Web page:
The Klee Suite

Paul Klee has held a special interest for me for years, and his paintings represent a significant portion of my sonnet sequence, "My Human Disguise."

My book of the first 200 of these sonnets is now available for purchase. Click here:
My Human Disguise.

Nearly Hit (Paul Klee), Sonnet #425

My brain is a stairway to the arrow,
The one and ineluctable pointer
That flies true as any truth can and strikes
Like the rusted tine of an old harrow.
The arrow’s in an attic I enter
With telescope eyes seeking, like a shrike’s,
What I left here for later long ago.
The progress of the unfletched shaft is slow,
Has yet to pierce the humor of my eye.
Seen darkly, dust-mote-shaded, almost shy,
It moves, like Zeno, only half-way here,
Then half more, hardly trying to arrive.
It’s time I see I have nothing to fear.
It cannot pierce me while I’m still alive.

Bird Garden (Paul Klee), Sonnet #415

Why does the bird sing before the sunrise?
What is he saying when no bird responds?
Minutes later another species cries
As if to himself, then a third voice sounds.
Does the cardinal talk to the catbird?
That hardly seems likely. Though a starling
Will nag a red-tailed hawk, that’s not singing. 
Just the nuthatch answers a nuthatched word.
But it’s that first bird’s first note and why then,
Which breaks the dark silence like a siren,
I question. Does the robin hope to steal
The pre-dawn’s power and make himself real,
Or does he fear the sun will never rise
Unless his tunes ruin the light’s surprise?

The Virtue Wagon (Paul Klee), Sonnet #412 

The wagon was a hit in the Virtue Parade.
Men and women (we couldn’t tell apart) costumed
In various stages of address and undress,
Depicted what we all lust for and none evade —
The self-righteousness that cannot be self-consumed.
The wagon dragged an anchor; why?, we couldn’t guess.
We marveled how the actors laughed but couldn’t smile,
Flinging candied hearts to the crowd mile after mile.
They tasted sweet and dour like sugary chalk
And gave no joy to boy or girl of true virtue
(Each of us knew ourselves to be one of those few).
The wagon was now full of nudes — look at us gawk!
Underthings, pants, and dresses came showering down.
A bald man in the crowd donned a harlequin’s crown.

Actor’s Mask (Klee), Sonnet #400

Hiieee! Hiieeea! Hi! Hiiee! Hi! Hi!
Look closely, now. I am cellophane thin,
Imbued by hand with the hues of a sigh
And the pentimento of ancient sin.
I hide my eyes with a mendacious squint
And my thoughts with an enigmatic grin.
My hair and skin share a fiery tint.
I am both angelic and indecent.
Gently I cling to any actor’s face,
But the visages I never erase.
On stage, our thespians deliver speech
After speech and reveal what?, you will ask.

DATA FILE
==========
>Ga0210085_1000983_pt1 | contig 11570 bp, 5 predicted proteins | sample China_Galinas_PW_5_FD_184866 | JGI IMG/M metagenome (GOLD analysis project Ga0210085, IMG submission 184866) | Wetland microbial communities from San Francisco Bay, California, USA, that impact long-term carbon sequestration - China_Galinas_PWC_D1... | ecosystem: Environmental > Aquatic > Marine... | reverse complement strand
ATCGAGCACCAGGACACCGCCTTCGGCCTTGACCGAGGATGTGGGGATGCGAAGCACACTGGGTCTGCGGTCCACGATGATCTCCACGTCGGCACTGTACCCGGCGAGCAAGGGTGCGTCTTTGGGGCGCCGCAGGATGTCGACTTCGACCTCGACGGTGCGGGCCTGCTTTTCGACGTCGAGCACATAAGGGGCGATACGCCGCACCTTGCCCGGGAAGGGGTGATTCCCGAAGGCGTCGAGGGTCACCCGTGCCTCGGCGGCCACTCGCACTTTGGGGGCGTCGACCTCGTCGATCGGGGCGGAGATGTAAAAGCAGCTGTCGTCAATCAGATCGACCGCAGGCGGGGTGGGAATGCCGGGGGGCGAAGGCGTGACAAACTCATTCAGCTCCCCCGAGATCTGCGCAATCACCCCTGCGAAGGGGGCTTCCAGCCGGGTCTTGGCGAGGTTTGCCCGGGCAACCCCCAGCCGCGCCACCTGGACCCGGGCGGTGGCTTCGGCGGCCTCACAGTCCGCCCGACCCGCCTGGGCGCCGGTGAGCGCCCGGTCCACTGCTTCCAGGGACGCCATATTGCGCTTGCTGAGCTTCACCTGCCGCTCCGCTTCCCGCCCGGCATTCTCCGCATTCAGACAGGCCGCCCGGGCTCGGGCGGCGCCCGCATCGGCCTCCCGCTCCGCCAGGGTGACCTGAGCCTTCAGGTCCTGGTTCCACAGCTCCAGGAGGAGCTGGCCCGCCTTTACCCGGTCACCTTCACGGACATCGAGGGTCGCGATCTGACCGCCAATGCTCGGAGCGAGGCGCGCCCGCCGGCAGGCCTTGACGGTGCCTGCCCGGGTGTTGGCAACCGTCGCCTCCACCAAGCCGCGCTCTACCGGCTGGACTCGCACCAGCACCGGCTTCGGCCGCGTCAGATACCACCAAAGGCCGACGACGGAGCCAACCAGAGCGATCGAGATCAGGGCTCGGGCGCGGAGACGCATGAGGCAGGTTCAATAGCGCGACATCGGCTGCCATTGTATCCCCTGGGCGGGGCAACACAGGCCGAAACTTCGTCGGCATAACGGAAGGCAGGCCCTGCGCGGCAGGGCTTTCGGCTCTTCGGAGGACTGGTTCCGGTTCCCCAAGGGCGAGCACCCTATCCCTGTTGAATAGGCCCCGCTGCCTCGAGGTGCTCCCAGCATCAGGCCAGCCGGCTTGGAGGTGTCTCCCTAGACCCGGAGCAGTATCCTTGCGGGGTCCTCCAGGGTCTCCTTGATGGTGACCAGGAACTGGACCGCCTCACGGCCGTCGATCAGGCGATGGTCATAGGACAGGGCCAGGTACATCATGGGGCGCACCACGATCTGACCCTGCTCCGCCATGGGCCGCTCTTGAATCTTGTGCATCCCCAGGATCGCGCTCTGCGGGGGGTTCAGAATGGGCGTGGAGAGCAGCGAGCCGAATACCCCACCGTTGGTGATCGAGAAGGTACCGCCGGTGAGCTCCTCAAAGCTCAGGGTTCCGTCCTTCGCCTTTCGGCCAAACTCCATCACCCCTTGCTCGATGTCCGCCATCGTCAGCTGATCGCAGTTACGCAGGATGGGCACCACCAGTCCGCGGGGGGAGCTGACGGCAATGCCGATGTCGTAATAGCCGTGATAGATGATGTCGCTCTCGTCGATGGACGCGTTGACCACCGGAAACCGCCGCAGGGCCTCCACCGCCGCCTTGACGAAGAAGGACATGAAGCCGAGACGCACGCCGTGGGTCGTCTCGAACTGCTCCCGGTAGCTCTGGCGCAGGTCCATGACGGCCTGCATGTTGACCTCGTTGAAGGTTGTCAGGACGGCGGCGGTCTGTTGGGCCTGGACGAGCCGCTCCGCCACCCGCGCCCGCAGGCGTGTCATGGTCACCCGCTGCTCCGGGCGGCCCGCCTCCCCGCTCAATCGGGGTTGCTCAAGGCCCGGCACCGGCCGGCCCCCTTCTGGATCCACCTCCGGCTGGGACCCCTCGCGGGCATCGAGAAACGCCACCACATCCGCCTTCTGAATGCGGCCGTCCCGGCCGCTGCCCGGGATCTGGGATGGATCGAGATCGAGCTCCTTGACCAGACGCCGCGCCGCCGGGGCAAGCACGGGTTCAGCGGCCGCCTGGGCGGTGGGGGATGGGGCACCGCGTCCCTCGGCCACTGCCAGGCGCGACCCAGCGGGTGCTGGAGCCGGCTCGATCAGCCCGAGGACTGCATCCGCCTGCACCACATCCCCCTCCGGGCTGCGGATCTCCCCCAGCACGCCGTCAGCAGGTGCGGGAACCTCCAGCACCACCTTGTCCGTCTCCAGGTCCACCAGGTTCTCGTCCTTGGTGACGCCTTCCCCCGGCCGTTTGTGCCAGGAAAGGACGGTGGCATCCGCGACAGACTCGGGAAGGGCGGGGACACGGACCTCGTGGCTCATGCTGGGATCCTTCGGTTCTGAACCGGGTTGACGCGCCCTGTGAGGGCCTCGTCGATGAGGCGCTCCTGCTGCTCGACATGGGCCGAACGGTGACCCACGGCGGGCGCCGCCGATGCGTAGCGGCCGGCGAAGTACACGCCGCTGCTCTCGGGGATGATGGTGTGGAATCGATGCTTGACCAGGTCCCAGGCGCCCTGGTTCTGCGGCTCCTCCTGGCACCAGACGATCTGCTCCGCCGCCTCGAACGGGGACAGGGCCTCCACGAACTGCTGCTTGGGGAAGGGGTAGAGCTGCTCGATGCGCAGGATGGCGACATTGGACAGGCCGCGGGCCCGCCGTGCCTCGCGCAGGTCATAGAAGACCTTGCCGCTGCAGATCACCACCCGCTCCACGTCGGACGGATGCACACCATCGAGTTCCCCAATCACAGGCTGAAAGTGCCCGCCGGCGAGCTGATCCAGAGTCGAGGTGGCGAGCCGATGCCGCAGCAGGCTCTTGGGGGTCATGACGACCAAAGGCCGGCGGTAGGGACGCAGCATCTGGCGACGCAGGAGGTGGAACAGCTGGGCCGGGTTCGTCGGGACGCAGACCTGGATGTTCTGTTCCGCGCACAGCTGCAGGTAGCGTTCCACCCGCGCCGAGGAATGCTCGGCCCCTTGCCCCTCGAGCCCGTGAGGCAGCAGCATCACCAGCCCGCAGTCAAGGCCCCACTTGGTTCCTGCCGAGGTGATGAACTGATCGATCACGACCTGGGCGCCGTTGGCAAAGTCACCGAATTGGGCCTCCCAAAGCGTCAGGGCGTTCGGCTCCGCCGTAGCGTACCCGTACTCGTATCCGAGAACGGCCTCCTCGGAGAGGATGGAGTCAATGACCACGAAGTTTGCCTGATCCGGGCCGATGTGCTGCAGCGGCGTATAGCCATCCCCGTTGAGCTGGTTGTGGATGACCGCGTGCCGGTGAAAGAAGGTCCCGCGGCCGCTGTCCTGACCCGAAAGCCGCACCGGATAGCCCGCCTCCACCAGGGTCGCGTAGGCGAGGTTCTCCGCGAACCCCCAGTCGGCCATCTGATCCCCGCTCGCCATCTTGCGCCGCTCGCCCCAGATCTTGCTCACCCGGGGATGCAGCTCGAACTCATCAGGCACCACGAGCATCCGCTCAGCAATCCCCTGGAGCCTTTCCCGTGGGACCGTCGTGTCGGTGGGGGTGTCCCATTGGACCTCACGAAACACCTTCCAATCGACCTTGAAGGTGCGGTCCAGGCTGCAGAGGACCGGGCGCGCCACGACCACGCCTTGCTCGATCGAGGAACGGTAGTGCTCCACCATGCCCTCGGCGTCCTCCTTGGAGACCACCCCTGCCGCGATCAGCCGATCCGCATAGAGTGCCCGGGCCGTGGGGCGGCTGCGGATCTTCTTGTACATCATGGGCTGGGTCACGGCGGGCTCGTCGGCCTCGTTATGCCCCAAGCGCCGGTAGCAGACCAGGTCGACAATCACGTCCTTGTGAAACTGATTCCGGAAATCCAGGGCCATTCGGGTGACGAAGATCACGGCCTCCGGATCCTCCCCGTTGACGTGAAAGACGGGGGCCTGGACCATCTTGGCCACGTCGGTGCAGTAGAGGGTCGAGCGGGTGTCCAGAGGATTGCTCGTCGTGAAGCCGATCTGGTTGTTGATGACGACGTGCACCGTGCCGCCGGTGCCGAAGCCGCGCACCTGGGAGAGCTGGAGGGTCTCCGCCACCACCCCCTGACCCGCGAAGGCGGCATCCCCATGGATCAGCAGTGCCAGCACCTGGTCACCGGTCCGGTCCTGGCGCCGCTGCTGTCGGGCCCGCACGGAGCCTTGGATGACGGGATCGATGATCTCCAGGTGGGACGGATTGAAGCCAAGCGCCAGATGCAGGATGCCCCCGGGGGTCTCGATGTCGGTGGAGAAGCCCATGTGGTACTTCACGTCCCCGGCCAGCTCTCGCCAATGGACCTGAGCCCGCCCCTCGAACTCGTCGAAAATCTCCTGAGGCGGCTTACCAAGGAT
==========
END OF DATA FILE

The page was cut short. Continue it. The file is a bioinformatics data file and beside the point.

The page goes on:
All actors pour out their souls, each to each,
But all for nothing. I can’t mask a mask.

Eros (Paul Klee), Sonnet #395

The elemental urges are equal
To triangle, pyramid and diamond,
Constructs stacked neatly, an inverted wall,
Sterile, without a fructifying bond.
There can be love and sex without eros,
The wall of urges dashed with blunt arrows.
The source of the erotic is mental,
As dreams remind us with fleshless chaos,
And barred owls hoot in their ecstatic throes.
We decide love will be wild or gentle.
The eros of the imaginary
Turns lust into love, lovers to quarry.
Only the lovers’ minds can satisfy
By overwhelming the orgasmic lie.

On the Edge (Klee), Sonnet #381

Look now, it’s time to stop screwing around.
A crow’s cracked nails clawing the frozen ground,
His ceaseless caw cacking a frozen sound,
Writing sonnets is no merry-go-round.
Our faces seek us again and again,
But there’s nothing but the sun to explain —
No sun, no poem, no rose, no weather vane.
Forget the sun you can’t see for the rain!
Theorems are no more valid than a list.
A rhyme is a lot like a broken wrist —
Both need to knit up if you want a fist. 
Sonnets are lists of theorems with no gist.
So I think of Paul Klee as my brother.
He draws not one right thing, but another.

Carpet of Memory (Klee), Sonnet #369

No one has a first memory, not one.
We can so designate any we choose,
The dimmest, the least associative,
A parent’s kiss or a promise undone,
The smell of mother’s milk, a game we lose,
But not that first moment we know we live.
For then they propagate like dry grasses
In a desert, patches of green, some sweet,
Some blown, or desiccated cactuses —
All ungraspable, too desired, too fleet.
I choose my first — not a moment, a dream:
“Wendy” and I are threatened by an ape.